Antibodies can neutralize LAV strains in a variety of ways, as summarized in Figure 1. They may block virus attachment and entry by either binding to epitopes that are directly involved in virus–receptor interactions or by imposing steric hindrance that prevent virus interaction with host receptors. As most virus structures are dynamic and can change structural conformations at different temperatures, it is thought that antibody binding to these dynamic structures may cause structural changes that can impair virus attachment, thereby causing virus neutralization [100]. However, the blockade of virus–receptor interactions alone may not be able to completely neutralize the viruses, especially in FcγR-bearing cells, as activating FcγRs can enable entry of virus–antibody complexes by FcγR-mediated uptake. Thus, pre-existing antibodies that can block viral fusion and uncoating will likely be more efficient in virus neutralization. In situations where pre-existing cross-reactive antibodies are unable to inhibit viral fusion processes intracellularly, high concentrations of antibodies may enable the formation of viral immune aggregates that influence the types of FcγRs engaged. These large viral aggregates can then inhibit phagocytosis by co-ligating the lowly expressed inhibitory receptor FcγRIIB that inhibit phagocytosis [101,102]. Finally, there have been theories suggesting that FcγR cross-linking by virus immune complexes may increase the production of IL-10 that abolishes innate immune responses [103]. However, more experimental evidence will be required to support this theory.

3.2. Inhibition of B-Cell Responses by Immune Complexes

Unlike myeloid cells, B-cells exclusively express FcγRIIB but not the activating FcγRs [86]. Therefore, cross-linking of the B-cell receptor (BCR) with FcγRIIB mediated by virus immune complexes can lead to the inhibition of B-cell activation (Figure 2a). Indeed, by adding sheep red blood cell-specific (SBRC) IgG to SRBCs, B-cell antibody secretion is reduced [104]. Similarly, using the cotton rat model of MV vaccination, maternal antibodies were demonstrated to inhibit B-cells by the cross-linking of BCR and FcγRIIB [105]. However, this mechanism of inhibition has not been demonstrated for other viruses. It is conceivable that this mode of inhibition is dependent on the size of the virus–antibody immune complexes, as immunization of small polypeptides can escape maternal antibody inhibition [106]. More mechanistic studies will hence be required to evaluate the conditions that need to be satisfied to cause B-cell inhibition.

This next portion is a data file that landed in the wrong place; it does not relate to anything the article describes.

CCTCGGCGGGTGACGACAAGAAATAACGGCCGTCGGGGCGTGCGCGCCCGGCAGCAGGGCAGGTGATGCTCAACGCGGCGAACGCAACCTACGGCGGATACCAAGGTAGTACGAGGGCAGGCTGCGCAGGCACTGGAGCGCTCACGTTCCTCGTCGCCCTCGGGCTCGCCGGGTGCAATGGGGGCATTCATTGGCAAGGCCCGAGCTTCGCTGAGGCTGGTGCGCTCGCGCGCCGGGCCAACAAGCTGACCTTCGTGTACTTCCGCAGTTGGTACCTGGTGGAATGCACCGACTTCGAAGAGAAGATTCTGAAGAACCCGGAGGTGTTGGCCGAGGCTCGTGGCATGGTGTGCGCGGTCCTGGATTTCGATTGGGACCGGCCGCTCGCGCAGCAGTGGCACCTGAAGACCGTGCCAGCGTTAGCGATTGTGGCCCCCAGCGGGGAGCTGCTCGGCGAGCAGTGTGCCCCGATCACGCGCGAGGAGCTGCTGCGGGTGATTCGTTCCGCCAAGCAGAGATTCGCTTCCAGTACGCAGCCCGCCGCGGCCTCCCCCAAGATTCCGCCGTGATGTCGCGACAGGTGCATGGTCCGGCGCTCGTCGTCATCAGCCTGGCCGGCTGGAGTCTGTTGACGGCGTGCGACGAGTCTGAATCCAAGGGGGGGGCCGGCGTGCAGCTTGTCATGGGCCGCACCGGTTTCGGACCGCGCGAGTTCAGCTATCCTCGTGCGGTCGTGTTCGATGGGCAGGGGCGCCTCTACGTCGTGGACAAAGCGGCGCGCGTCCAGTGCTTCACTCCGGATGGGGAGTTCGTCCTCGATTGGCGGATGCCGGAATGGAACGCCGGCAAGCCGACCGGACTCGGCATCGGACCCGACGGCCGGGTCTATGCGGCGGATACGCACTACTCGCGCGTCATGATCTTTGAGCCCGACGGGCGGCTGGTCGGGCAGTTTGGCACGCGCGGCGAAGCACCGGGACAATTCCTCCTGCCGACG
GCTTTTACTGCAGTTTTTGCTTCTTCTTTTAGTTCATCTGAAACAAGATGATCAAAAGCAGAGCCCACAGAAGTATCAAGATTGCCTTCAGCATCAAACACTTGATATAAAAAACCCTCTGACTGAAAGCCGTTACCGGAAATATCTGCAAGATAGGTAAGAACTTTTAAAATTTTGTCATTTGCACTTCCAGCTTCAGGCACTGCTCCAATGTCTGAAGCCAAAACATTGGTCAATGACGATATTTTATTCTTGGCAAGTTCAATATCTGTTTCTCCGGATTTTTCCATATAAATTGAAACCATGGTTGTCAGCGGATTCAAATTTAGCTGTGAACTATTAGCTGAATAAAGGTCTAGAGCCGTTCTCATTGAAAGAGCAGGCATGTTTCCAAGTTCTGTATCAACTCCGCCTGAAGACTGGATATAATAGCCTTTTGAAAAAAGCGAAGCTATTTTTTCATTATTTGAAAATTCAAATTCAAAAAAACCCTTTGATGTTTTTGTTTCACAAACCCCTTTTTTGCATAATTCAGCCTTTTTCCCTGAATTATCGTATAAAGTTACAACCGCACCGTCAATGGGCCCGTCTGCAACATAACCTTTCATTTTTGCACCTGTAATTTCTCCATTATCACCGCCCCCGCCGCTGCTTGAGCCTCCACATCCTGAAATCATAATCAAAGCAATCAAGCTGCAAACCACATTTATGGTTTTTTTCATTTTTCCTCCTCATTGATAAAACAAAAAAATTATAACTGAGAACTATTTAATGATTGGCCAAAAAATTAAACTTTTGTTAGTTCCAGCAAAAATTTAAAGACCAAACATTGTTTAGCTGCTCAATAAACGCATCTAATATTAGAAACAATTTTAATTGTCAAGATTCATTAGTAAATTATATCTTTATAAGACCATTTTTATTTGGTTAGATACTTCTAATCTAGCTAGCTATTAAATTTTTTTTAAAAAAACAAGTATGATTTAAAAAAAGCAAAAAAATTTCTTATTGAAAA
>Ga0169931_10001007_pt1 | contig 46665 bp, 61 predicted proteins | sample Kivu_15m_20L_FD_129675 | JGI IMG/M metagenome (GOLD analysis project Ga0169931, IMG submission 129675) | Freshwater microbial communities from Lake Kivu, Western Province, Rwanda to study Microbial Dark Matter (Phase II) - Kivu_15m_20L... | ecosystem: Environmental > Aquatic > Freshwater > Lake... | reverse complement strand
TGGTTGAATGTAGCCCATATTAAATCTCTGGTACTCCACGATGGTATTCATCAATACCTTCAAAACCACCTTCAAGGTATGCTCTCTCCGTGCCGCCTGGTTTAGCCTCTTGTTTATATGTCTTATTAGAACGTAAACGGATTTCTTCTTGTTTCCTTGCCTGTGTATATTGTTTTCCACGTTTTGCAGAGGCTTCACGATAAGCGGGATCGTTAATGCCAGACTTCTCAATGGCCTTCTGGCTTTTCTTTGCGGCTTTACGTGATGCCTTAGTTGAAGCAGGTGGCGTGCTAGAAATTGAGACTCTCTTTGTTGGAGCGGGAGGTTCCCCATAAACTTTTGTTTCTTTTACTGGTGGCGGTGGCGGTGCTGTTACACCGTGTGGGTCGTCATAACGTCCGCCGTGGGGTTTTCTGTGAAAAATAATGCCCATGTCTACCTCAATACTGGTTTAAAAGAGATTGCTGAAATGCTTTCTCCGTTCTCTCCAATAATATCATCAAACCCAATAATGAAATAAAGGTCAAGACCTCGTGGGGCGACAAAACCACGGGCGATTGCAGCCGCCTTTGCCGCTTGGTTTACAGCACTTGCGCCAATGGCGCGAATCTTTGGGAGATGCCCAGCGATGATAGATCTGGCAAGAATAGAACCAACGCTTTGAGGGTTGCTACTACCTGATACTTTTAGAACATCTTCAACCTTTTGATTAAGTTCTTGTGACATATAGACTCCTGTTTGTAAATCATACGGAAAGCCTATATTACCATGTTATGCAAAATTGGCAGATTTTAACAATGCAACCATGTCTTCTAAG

Another way in which antibodies can inhibit B-cell responses is through epitope masking. This hypothesis postulates that the presence of pre-existing antibodies can mask the exposure of epitopes, thereby prohibiting recognition by the B-cell. This is also termed as epitope-specific suppression, whereby epitopes covered by these antibodies are unable to be recognized by B-cells (Figure 2b). Interestingly, there have been reports of epitope unspecific suppression, where monoclonal antibodies that target only one specific epitope can suppress B-cell recognition of a whole antigen, suggesting the possibility that steric hindrance or obstruction by high concentrations of antibodies can also lead to overall suppression B-cell recognition [107,108].

4. Mechanisms of Enhanced Vaccine Immunogenicity Modulated by Pre-Existing Antibodies

4.1. Antibody-Dependent Enhancement of LAV Infection and Immunogenicity

Antibody-dependent enhancement (ADE) of viral infection has been documented for many viruses, including flaviviruses, influenza, MV, Ross river viruses, HIV, and coronaviruses [109]. ADE can occur when sub-neutralizing levels of cross-reactive antibodies form immune complexes with viruses, opsonizing viral infection in FcγR-bearing myeloid cells including monocytes, macrophages, and dendritic cells via activating FcγR-mediated uptake. The majority of the mechanistic insights about ADE of viral infection are gathered from dengue, as waning cross-reactive antibodies that are acquired from a heterotypic DENV infection or through maternal-fetal transmission can result in a heightened risk of severe dengue that can be life-threatening [78,79,80]. Both activating FcγRI and FcγRIIA have been shown to be involved in ADE-mediated infection, although increasing studies indicate that FcγRIIA could be more important than FcγRI in enhancing viral infection [110,111]. While the precise mechanisms involved remain unclear, it is possible that the trafficking of immune complexes through FcγRIIA-mediated uptake is slower, thereby allowing more viral fusion and infection [112,113]. The activation of FcγRI, however, may aid to further enhance immunogenic responses to viral antigens by targeting virus immune complexes to the late endosomes or lysosomes for enhanced antigen processing and antigen presentation to the CD4+ T-cells, thereby increasing B-cell responses [112]. Overall, at sub-neutralizing antibody levels, the presence of pre-existing antibodies can activate both FcγRI and FcγRIIA, which promotes virus uptake, replication, and antigen presentation that consequently augments vaccine immunogenicity.